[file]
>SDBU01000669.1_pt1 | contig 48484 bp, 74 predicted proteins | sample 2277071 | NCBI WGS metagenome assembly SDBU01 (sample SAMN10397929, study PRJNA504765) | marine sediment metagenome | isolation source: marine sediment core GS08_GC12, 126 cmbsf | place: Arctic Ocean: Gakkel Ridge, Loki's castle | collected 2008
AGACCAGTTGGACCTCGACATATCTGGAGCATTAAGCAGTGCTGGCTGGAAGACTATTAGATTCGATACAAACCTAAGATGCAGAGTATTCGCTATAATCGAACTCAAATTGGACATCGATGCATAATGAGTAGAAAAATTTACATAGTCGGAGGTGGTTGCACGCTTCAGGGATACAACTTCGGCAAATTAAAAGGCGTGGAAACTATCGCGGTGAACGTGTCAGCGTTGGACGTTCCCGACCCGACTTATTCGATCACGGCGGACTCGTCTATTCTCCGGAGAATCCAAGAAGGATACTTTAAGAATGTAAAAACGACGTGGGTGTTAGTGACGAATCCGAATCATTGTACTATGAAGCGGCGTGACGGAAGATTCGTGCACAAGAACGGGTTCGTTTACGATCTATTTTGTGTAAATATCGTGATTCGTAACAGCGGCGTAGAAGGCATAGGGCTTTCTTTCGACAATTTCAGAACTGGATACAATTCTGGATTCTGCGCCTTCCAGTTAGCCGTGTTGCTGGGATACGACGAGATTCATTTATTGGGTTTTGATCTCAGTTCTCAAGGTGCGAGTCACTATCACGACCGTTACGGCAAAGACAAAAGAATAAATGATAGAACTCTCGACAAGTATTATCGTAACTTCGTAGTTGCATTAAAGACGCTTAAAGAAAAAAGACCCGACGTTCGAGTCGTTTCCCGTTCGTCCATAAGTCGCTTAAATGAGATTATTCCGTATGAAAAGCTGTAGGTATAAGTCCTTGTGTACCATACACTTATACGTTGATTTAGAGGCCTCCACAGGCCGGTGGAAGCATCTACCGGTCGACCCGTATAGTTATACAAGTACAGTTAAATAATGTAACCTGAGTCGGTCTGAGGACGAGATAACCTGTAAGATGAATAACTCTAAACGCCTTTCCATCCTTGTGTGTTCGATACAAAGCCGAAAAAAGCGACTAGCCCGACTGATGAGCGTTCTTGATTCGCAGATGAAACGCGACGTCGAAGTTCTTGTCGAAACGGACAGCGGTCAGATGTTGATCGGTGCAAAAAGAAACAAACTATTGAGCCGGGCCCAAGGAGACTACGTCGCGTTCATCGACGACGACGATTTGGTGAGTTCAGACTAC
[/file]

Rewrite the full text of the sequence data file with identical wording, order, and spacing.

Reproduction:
>SDBU01000669.1_pt1 | contig 48484 bp, 74 predicted proteins | sample 2277071 | NCBI WGS metagenome assembly SDBU01 (sample SAMN10397929, study PRJNA504765) | marine sediment metagenome | isolation source: marine sediment core GS08_GC12, 126 cmbsf | place: Arctic Ocean: Gakkel Ridge, Loki's castle | collected 2008
AGACCAGTTGGACCTCGACATATCTGGAGCATTAAGCAGTGCTGGCTGGAAGACTATTAGATTCGATACAAACCTAAGATGCAGAGTATTCGCTATAATCGAACTCAAATTGGACATCGATGCATAATGAGTAGAAAAATTTACATAGTCGGAGGTGGTTGCACGCTTCAGGGATACAACTTCGGCAAATTAAAAGGCGTGGAAACTATCGCGGTGAACGTGTCAGCGTTGGACGTTCCCGACCCGACTTATTCGATCACGGCGGACTCGTCTATTCTCCGGAGAATCCAAGAAGGATACTTTAAGAATGTAAAAACGACGTGGGTGTTAGTGACGAATCCGAATCATTGTACTATGAAGCGGCGTGACGGAAGATTCGTGCACAAGAACGGGTTCGTTTACGATCTATTTTGTGTAAATATCGTGATTCGTAACAGCGGCGTAGAAGGCATAGGGCTTTCTTTCGACAATTTCAGAACTGGATACAATTCTGGATTCTGCGCCTTCCAGTTAGCCGTGTTGCTGGGATACGACGAGATTCATTTATTGGGTTTTGATCTCAGTTCTCAAGGTGCGAGTCACTATCACGACCGTTACGGCAAAGACAAAAGAATAAATGATAGAACTCTCGACAAGTATTATCGTAACTTCGTAGTTGCATTAAAGACGCTTAAAGAAAAAAGACCCGACGTTCGAGTCGTTTCCCGTTCGTCCATAAGTCGCTTAAATGAGATTATTCCGTATGAAAAGCTGTAGGTATAAGTCCTTGTGTACCATACACTTATACGTTGATTTAGAGGCCTCCACAGGCCGGTGGAAGCATCTACCGGTCGACCCGTATAGTTATACAAGTACAGTTAAATAATGTAACCTGAGTCGGTCTGAGGACGAGATAACCTGTAAGATGAATAACTCTAAACGCCTTTCCATCCTTGTGTGTTCGATACAAAGCCGAAAAAAGCGACTAGCCCGACTGATGAGCGTTCTTGATTCGCAGATGAAACGCGACGTCGAAGTTCTTGTCGAAACGGACAGCGGTCAGATGTTGATCGGTGCAAAAAGAAACAAACTATTGAGCCGGGCCCAAGGAGACTACGTCGCGTTCATCGACGACGACGATTTGGTGAGTTCAGACTAC